North Carolina parents have an additional tool to help them protect their children from becoming victims of identity theft. Parents of children under the age of 16 can set up Children’s security freezes. Gaurdians, or those who have written legal authority to protect incapacitated adults, can also get security freezes for those protected consumers. Having a security freeze in place for children and other protected consumers prevents anyone from taking out credit in the child’s or protected consumer’s name. One of the most damaging forms of identity theft happens when criminals open a new account in someone else’s name, so having a security freeze is an important tool to help keep a child or protected consumer’s name and Social Security number from being used to open lines of credit.
To set up a Protected Consumer security freeze, you will be asked to provide proof of identification for the protected consumer and for the parent guardian, including:
- Social Security Number or Social Security card;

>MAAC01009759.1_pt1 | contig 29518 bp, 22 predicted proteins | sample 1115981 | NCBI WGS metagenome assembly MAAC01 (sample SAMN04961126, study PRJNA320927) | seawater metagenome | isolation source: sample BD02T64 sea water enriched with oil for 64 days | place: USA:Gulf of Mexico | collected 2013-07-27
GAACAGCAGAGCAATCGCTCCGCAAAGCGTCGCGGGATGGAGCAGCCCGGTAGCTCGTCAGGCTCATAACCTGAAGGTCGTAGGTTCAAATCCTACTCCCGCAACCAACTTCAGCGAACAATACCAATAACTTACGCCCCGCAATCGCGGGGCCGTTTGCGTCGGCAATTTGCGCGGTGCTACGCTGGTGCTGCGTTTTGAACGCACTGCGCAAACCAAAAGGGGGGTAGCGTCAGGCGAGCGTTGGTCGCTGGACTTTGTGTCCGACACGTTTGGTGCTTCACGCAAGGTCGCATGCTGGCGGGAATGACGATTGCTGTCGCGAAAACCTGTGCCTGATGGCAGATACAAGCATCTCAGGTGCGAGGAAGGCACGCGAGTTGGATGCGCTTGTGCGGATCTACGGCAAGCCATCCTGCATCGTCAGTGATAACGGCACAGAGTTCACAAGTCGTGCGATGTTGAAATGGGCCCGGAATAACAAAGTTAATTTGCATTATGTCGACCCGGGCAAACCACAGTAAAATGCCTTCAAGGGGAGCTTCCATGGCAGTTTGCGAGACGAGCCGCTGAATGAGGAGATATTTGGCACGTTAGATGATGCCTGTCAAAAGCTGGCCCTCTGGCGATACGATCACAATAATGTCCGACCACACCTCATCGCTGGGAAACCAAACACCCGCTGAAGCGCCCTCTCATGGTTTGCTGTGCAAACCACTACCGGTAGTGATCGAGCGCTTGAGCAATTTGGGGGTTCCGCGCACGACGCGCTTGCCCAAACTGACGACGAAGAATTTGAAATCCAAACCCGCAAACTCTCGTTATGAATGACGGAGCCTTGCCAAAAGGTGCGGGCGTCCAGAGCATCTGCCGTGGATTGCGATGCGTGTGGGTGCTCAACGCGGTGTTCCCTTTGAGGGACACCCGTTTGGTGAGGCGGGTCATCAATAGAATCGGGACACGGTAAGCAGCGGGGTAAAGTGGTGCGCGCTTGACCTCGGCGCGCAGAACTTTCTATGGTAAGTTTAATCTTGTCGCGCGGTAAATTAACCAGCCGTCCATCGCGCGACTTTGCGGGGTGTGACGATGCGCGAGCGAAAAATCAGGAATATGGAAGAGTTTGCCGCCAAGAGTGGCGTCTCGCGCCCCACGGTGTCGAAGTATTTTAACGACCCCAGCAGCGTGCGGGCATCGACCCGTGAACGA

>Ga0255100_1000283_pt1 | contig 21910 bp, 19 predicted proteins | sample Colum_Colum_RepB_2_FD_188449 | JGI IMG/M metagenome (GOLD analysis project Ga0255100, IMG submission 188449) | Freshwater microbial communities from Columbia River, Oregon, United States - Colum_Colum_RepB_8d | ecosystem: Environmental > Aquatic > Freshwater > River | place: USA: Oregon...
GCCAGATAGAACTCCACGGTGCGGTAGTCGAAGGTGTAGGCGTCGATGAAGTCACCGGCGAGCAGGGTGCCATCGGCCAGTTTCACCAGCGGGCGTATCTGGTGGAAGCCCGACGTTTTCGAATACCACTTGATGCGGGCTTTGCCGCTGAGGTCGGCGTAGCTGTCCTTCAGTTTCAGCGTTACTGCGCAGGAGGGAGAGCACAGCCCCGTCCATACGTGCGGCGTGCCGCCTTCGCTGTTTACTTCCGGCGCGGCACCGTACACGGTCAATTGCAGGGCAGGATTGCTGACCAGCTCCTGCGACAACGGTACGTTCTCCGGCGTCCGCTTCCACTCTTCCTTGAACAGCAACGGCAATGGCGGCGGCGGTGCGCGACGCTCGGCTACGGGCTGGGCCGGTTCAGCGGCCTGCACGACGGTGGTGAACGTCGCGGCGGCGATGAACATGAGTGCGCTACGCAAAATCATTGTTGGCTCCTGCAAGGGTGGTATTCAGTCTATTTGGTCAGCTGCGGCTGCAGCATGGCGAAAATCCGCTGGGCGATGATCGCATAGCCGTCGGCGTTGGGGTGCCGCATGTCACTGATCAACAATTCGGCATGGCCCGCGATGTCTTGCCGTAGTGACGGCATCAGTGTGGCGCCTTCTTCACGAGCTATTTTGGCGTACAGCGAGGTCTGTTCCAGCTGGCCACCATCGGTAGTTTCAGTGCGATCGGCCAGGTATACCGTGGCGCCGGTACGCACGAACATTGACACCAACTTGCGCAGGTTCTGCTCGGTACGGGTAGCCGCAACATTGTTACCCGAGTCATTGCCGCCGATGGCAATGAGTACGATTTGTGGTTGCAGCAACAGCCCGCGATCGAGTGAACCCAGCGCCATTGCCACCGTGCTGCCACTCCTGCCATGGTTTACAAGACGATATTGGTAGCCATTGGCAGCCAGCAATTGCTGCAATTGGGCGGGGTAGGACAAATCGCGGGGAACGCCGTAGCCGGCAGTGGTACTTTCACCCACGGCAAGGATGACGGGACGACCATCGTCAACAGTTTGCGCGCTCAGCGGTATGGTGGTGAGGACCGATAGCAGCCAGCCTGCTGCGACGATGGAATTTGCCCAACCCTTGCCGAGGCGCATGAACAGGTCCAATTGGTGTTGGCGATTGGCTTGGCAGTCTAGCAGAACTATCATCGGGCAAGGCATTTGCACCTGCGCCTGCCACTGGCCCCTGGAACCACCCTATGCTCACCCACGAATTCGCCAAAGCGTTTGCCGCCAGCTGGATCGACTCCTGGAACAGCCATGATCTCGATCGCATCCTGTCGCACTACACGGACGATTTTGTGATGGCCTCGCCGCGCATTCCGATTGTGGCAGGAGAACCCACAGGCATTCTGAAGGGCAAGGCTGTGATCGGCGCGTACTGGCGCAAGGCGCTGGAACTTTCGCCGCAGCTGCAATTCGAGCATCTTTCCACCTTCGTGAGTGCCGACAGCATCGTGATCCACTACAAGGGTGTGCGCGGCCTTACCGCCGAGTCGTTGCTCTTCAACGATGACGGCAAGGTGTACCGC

- Certified or official copy of a birth certificate; or
- A copy of a driver’s license or other government-issued identification.
You will also be asked to provide proof of authority to act on behalf of the child or protected consumer.
- A court order;
- A value power of attorney;
- A document issued by a government entity showing proof of parentage, such as a birth certificate; or
- Documentation from a county department certifying that the protected consumer is in a foster care setting.
Credit bureaus must comply with online or telephonic requests for a security freeze within one business day of receiving them. The credit bureaus must comply with requests made by mail within three business days of receiving them. You must provide this information to each of the three nationwide credit bureaus by mail. Source: www.ncdoj.gov